Phone Numbers and IDs of 267 Million Facebook Users Exposed

Written by Bill Toulas
Last updated July 12, 2021

Bob Diachenko has discovered yet another unprotected database online, containing more than 267 million Facebook user names, user IDs, and phone numbers. The non-password-protected Elasticsearch cluster was located on December 14, but it was first indexed by search engines on December 4, 2019. The researcher notified the ISP that managed the IP address of the leaking server, and the database was taken down on December 19. However, this time we can say with certainty that malicious actors accessed it, as the data was posted on a darknet forum on December 12.

Possibly, the uploader of the database was a malicious actor who got the data from the dark web forum in the first place. The question of how did the cyber-crooks manage to get their hands onto this data is answered by the researcher with “unauthorized API access”. More specifically, Diachenko believes that the Facebook API is suffering from an undiscovered (by Facebook’s engineers) hole which hackers know about and actively exploit. Another possibility is that the malicious actors performed large-scale public data scraping, collecting publicly available information by using automated bots.

database entry

Source: Comparitech Blog

With the “what” and the “how” answered, the next question that comes into mind is the “why”. Knowing a person’s full name, Facebook profile, and phone number open up a whole host of abusive possibilities for hackers with malicious intent. Phishing campaigns are a common example of how to deploy this type of data. Another way to take advantage of the available info is to launch large-scale SMS spamming campaigns. Remember, people are likely to click on a URL that they have received via SMS, so downloading a malware payload such as a banking Trojan, or visiting a well-crafted phishing page are the most prevalent dangers faced by the exposed individuals right now.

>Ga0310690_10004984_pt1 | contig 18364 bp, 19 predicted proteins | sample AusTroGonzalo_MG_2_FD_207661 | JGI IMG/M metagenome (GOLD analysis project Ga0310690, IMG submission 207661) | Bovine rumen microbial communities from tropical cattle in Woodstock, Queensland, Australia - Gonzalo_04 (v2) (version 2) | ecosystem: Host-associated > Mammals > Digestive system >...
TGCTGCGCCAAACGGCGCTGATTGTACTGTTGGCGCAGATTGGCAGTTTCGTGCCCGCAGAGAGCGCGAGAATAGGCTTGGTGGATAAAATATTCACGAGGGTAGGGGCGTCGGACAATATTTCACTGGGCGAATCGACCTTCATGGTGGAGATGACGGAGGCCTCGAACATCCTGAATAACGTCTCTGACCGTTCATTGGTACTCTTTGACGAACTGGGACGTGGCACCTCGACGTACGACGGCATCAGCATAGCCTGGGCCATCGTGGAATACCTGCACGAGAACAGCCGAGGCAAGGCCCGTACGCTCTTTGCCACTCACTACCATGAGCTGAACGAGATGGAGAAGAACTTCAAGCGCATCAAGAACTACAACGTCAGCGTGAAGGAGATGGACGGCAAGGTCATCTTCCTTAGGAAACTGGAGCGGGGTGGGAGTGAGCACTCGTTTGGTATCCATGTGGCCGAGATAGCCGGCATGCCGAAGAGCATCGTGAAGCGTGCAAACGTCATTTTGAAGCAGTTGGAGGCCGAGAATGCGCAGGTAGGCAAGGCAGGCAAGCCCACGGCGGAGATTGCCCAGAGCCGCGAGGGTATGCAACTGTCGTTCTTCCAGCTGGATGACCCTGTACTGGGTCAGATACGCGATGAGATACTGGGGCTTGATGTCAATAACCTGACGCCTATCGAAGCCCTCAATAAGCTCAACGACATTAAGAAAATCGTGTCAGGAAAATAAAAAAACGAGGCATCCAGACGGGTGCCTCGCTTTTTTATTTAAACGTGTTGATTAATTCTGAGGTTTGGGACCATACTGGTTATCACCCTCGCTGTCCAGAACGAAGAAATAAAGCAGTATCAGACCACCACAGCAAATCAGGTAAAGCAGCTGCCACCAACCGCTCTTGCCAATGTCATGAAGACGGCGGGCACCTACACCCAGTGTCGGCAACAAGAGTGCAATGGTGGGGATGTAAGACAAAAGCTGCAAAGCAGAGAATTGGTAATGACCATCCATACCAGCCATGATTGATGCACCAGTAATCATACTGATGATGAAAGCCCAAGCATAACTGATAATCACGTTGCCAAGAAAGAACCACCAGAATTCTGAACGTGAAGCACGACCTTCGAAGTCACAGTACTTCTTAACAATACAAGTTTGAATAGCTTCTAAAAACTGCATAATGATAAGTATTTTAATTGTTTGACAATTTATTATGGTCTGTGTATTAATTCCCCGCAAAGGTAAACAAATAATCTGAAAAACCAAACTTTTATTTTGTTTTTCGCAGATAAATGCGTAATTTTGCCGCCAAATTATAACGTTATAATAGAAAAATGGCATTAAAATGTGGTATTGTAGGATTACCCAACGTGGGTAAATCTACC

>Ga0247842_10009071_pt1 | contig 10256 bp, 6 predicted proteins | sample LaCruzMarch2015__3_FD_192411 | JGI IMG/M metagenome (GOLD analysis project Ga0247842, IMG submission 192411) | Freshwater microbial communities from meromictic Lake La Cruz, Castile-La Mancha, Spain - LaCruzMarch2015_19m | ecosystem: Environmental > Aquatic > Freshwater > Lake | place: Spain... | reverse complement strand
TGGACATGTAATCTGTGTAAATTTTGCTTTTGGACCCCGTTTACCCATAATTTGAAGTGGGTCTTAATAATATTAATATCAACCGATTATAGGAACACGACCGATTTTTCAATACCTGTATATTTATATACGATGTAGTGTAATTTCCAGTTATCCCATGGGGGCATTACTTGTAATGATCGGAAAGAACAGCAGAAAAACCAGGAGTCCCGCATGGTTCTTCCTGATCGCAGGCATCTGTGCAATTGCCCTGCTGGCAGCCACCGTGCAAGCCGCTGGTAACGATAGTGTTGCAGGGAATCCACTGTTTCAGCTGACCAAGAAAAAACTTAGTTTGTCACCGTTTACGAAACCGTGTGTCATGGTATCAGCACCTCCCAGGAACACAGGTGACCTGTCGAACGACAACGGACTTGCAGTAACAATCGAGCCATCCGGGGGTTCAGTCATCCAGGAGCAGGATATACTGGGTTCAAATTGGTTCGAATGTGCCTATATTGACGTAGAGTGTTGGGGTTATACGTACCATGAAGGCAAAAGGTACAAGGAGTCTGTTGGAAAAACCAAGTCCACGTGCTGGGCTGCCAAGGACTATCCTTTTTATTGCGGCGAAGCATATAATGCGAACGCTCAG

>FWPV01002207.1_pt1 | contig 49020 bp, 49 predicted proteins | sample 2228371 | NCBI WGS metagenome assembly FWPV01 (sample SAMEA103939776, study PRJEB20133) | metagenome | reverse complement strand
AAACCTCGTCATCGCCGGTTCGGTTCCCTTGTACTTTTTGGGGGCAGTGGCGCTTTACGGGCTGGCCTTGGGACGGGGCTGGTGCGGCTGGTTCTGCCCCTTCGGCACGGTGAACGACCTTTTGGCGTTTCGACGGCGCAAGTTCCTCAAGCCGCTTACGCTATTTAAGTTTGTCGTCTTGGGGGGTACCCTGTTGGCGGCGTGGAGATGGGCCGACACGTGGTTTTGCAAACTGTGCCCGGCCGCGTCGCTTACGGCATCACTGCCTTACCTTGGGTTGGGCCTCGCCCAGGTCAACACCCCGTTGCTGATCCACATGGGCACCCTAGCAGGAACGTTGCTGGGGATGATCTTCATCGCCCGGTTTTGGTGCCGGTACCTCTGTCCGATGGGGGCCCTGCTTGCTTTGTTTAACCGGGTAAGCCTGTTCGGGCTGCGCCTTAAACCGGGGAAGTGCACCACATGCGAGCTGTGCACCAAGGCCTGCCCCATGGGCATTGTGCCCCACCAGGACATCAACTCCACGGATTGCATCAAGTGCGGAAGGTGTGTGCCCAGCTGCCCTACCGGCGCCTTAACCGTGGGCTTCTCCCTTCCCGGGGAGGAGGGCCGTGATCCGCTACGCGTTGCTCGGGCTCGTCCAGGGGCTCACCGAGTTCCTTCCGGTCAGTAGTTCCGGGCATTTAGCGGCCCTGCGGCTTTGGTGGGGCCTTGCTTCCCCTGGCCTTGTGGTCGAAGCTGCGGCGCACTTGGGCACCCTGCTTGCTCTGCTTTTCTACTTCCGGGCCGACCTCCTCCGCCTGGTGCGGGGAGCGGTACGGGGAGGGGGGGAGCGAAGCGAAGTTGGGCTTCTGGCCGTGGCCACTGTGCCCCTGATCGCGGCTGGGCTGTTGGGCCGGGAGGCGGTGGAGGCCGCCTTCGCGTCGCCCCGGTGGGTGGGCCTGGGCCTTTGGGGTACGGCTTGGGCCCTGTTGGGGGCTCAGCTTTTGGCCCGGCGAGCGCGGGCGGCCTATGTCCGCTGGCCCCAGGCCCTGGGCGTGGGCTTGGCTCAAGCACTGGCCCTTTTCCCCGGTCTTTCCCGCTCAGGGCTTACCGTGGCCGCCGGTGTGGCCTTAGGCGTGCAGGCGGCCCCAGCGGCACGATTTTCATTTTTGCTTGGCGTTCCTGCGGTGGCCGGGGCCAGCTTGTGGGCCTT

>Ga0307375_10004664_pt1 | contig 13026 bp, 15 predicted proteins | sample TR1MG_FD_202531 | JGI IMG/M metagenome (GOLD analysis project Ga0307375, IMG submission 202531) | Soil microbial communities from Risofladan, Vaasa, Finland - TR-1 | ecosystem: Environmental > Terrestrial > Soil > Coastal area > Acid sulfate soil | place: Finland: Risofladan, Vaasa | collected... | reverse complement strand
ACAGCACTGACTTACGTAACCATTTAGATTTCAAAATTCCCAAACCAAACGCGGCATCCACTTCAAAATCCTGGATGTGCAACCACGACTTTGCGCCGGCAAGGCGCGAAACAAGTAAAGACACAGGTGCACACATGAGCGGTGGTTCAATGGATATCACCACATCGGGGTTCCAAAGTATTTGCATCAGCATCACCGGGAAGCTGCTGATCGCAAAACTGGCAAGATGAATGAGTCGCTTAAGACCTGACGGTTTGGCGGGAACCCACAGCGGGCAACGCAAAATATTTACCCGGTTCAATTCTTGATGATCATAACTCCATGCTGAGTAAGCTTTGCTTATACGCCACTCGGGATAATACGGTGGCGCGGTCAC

Most of the 267 million Facebook user profiles that were exposed in this incident belong to people who are based in the United States. That said, if you belong to this demographic, be very careful with any unsolicited SMS messages that you may receive from now on. To prevent this scraping from happening again in the future, open your Facebook settings, go to “Privacy” and set all fields to “only me”. Moreover, disable the linking of your profile from search engines outside Facebook. Ideally, delete your Facebook account or deactivate it.

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